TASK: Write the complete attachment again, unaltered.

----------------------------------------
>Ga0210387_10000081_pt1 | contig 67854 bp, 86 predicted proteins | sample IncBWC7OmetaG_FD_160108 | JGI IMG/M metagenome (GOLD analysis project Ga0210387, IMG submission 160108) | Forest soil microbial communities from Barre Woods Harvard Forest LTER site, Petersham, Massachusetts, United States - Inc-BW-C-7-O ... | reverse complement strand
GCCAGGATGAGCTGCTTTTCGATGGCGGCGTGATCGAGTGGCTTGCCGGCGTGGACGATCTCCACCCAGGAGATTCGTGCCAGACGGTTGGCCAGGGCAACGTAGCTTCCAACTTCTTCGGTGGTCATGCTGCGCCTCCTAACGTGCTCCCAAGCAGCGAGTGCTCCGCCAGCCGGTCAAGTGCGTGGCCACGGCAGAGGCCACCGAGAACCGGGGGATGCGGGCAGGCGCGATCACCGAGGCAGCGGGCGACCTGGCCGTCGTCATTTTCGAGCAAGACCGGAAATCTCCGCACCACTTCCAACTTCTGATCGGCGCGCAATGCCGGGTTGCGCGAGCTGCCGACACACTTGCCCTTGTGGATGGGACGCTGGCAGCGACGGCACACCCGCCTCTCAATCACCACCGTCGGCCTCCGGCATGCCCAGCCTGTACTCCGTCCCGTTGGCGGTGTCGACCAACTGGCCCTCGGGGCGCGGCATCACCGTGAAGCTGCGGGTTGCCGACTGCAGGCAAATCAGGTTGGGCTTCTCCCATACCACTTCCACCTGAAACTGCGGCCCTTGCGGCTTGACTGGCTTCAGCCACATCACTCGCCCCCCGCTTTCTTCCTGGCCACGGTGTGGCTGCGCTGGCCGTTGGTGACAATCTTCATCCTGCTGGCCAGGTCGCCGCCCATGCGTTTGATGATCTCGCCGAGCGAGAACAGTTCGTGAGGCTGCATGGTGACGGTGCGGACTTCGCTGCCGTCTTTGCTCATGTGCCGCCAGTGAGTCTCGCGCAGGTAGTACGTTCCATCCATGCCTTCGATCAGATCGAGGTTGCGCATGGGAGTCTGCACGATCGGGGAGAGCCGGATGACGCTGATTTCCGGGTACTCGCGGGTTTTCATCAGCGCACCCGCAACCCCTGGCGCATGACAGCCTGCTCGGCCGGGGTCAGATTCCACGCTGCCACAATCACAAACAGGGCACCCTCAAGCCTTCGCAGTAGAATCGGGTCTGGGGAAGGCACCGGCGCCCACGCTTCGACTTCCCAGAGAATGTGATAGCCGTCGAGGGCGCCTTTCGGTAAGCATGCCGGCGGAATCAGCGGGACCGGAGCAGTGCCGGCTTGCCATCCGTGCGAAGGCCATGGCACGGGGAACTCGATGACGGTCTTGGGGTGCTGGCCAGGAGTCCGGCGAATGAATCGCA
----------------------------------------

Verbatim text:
>Ga0210387_10000081_pt1 | contig 67854 bp, 86 predicted proteins | sample IncBWC7OmetaG_FD_160108 | JGI IMG/M metagenome (GOLD analysis project Ga0210387, IMG submission 160108) | Forest soil microbial communities from Barre Woods Harvard Forest LTER site, Petersham, Massachusetts, United States - Inc-BW-C-7-O ... | reverse complement strand
GCCAGGATGAGCTGCTTTTCGATGGCGGCGTGATCGAGTGGCTTGCCGGCGTGGACGATCTCCACCCAGGAGATTCGTGCCAGACGGTTGGCCAGGGCAACGTAGCTTCCAACTTCTTCGGTGGTCATGCTGCGCCTCCTAACGTGCTCCCAAGCAGCGAGTGCTCCGCCAGCCGGTCAAGTGCGTGGCCACGGCAGAGGCCACCGAGAACCGGGGGATGCGGGCAGGCGCGATCACCGAGGCAGCGGGCGACCTGGCCGTCGTCATTTTCGAGCAAGACCGGAAATCTCCGCACCACTTCCAACTTCTGATCGGCGCGCAATGCCGGGTTGCGCGAGCTGCCGACACACTTGCCCTTGTGGATGGGACGCTGGCAGCGACGGCACACCCGCCTCTCAATCACCACCGTCGGCCTCCGGCATGCCCAGCCTGTACTCCGTCCCGTTGGCGGTGTCGACCAACTGGCCCTCGGGGCGCGGCATCACCGTGAAGCTGCGGGTTGCCGACTGCAGGCAAATCAGGTTGGGCTTCTCCCATACCACTTCCACCTGAAACTGCGGCCCTTGCGGCTTGACTGGCTTCAGCCACATCACTCGCCCCCCGCTTTCTTCCTGGCCACGGTGTGGCTGCGCTGGCCGTTGGTGACAATCTTCATCCTGCTGGCCAGGTCGCCGCCCATGCGTTTGATGATCTCGCCGAGCGAGAACAGTTCGTGAGGCTGCATGGTGACGGTGCGGACTTCGCTGCCGTCTTTGCTCATGTGCCGCCAGTGAGTCTCGCGCAGGTAGTACGTTCCATCCATGCCTTCGATCAGATCGAGGTTGCGCATGGGAGTCTGCACGATCGGGGAGAGCCGGATGACGCTGATTTCCGGGTACTCGCGGGTTTTCATCAGCGCACCCGCAACCCCTGGCGCATGACAGCCTGCTCGGCCGGGGTCAGATTCCACGCTGCCACAATCACAAACAGGGCACCCTCAAGCCTTCGCAGTAGAATCGGGTCTGGGGAAGGCACCGGCGCCCACGCTTCGACTTCCCAGAGAATGTGATAGCCGTCGAGGGCGCCTTTCGGTAAGCATGCCGGCGGAATCAGCGGGACCGGAGCAGTGCCGGCTTGCCATCCGTGCGAAGGCCATGGCACGGGGAACTCGATGACGGTCTTGGGGTGCTGGCCAGGAGTCCGGCGAATGAATCGCA